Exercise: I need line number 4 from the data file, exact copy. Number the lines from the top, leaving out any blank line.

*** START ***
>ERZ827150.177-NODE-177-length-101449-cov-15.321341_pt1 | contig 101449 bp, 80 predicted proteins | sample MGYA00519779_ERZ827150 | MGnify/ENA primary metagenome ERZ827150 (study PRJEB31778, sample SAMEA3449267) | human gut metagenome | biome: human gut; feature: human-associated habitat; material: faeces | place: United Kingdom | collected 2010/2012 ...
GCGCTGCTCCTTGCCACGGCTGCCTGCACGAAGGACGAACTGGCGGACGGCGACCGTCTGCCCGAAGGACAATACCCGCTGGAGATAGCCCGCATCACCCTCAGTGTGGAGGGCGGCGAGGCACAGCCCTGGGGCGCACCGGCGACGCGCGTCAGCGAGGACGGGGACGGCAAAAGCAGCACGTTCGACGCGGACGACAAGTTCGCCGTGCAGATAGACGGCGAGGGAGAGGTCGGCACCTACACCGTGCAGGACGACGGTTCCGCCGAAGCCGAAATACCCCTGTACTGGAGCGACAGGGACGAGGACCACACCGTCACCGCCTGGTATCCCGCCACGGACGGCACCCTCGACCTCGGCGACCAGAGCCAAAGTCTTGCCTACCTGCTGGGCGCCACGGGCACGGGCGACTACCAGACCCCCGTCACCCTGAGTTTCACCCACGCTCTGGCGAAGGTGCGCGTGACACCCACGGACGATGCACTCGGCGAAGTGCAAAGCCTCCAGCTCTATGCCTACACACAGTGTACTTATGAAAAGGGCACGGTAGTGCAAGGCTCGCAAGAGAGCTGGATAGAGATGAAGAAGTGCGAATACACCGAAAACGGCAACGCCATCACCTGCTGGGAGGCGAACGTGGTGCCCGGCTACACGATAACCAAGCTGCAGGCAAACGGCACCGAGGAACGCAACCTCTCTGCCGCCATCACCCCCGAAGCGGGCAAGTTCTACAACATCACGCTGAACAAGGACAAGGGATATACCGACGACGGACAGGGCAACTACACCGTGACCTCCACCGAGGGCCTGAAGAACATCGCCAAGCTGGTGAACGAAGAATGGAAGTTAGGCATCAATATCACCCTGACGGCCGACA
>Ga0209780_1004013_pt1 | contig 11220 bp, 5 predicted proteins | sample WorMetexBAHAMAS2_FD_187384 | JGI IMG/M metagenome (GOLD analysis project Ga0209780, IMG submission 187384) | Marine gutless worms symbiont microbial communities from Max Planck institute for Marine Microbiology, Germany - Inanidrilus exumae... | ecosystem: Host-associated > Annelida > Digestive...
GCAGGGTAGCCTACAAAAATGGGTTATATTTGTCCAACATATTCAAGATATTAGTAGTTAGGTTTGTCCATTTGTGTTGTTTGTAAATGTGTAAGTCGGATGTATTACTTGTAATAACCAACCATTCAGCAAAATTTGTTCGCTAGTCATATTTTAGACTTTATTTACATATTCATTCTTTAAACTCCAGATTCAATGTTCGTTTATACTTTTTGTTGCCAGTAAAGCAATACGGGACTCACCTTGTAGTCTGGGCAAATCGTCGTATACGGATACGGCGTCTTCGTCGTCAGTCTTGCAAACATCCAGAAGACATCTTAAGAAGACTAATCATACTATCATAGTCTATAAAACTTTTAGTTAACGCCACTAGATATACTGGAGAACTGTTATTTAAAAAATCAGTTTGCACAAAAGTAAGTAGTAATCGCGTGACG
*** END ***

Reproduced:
GCAGGGTAGCCTACAAAAATGGGTTATATTTGTCCAACATATTCAAGATATTAGTAGTTAGGTTTGTCCATTTGTGTTGTTTGTAAATGTGTAAGTCGGATGTATTACTTGTAATAACCAACCATTCAGCAAAATTTGTTCGCTAGTCATATTTTAGACTTTATTTACATATTCATTCTTTAAACTCCAGATTCAATGTTCGTTTATACTTTTTGTTGCCAGTAAAGCAATACGGGACTCACCTTGTAGTCTGGGCAAATCGTCGTATACGGATACGGCGTCTTCGTCGTCAGTCTTGCAAACATCCAGAAGACATCTTAAGAAGACTAATCATACTATCATAGTCTATAAAACTTTTAGTTAACGCCACTAGATATACTGGAGAACTGTTATTTAAAAAATCAGTTTGCACAAAAGTAAGTAGTAATCGCGTGACG